“You’re engaged!” we squeal collectively, as if we’re teenage girls again (instead of adult women with jobs, mortgages and insurance plans).
Then, sure as night follows day, the procession of hugging and chorus of “I’m so happy for you” quickly subsides as we get the to real point of this exercise: “Show us the ROCK!” someone cries.
And thus, the ring judgement begins…
Ring judgement is a tradition that dates back to the very first time a caveman rolled a giant boulder home and lovingly presented it to his cave lady, in the hope he’d get lucky on the wooly mammoth skin covered floor. It occurs in the two months immediately after a woman becomes engaged and essentially involves everyone she meets inspecting her ring finger with the sort of precision normally reserved for someone in CSI Miami.
There are oh so many questions to be answered. How big is the stone? What kinds of stone is it? Is the band 18 or 24k gold? Is it new or an antique? How much would it have cost? Is it Tiffanys? How many diamonds are there? How clear is the diamond? How many carats?
The list goes on but the point doesn’t. All these questions are mentally asked and answered in the pursuit of a single fact:
How much does he love her?
No matter how much we all protest and deny that’s the case, no matter how much we insist that love cannot be measured by a dollar figure or the number of carats – that’s what we’re doing when we check out a ring. Judging. We’re making an assessment of the strength of two people’s relationship and the scale of the guy’s devotion based on a blingy rock.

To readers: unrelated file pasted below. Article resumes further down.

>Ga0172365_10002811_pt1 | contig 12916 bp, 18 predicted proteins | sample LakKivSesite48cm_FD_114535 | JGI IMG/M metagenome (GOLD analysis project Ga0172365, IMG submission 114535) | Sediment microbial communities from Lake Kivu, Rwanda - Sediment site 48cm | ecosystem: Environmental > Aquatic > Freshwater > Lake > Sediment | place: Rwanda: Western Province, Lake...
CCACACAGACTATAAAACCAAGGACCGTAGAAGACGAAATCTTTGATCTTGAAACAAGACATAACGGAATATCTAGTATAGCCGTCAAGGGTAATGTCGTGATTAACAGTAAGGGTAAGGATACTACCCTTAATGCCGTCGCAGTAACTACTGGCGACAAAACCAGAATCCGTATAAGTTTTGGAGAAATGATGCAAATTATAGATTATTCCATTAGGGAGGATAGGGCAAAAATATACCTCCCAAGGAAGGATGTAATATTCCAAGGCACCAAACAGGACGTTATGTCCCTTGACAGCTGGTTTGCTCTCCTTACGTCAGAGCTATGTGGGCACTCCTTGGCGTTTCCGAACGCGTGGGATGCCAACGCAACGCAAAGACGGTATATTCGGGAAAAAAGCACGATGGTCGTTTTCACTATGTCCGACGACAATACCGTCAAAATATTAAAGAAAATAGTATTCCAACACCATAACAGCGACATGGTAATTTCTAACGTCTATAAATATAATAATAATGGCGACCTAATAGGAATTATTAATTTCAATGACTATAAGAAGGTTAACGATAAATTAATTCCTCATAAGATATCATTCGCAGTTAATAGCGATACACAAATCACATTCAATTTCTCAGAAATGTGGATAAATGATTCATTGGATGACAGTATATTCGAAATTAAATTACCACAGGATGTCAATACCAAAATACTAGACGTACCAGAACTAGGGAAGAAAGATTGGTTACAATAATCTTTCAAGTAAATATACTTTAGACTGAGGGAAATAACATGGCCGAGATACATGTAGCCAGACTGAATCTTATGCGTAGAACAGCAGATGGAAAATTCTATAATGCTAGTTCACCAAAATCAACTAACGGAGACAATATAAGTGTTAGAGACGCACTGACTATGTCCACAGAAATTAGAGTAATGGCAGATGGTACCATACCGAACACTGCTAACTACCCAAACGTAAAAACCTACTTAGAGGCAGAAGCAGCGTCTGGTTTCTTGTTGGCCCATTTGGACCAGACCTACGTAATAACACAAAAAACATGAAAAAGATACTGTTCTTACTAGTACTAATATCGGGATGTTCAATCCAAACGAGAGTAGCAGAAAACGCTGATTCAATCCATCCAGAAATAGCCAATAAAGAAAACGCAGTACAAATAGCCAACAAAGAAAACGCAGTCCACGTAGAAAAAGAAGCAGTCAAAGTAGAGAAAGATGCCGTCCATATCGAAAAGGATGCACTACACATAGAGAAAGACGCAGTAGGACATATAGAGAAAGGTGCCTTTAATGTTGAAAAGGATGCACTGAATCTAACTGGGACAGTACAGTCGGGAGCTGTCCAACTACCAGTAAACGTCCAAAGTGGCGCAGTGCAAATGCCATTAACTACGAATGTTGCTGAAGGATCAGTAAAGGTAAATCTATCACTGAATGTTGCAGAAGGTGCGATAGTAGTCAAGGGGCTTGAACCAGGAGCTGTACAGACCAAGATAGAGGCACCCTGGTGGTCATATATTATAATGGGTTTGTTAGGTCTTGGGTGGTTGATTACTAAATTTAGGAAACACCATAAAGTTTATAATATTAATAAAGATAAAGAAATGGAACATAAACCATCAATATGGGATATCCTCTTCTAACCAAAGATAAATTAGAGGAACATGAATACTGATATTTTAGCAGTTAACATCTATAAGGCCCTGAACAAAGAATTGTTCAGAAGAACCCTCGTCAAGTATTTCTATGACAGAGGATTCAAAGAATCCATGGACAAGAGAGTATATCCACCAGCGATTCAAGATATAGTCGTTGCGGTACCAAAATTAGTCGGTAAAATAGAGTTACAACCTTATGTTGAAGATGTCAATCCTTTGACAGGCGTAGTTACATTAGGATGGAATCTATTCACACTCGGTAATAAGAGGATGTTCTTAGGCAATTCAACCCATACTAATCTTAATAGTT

And the reason I’m so sure this is the true meaning of ring judgement? I’ve done it to others and I’m deadset terrified of going through it myself.
As a 30-something, I am surrounded by people getting hitched and by ring judgement. So I’m becoming increasingly nervous that when the time comes I will do ‘getting engaged’ wrong.
Because I don’t wear rings. Ever.
This is partly because I like fun costume stuff more than fancy expensive jewellery. It’s partly because I don’t like my hands and don’t particularly want to draw attention to them. And it’s partly because rings are really, really annoying and make it hard to do important stuff, like type on a computer and playing that super addictive Facebook farm game on my phone.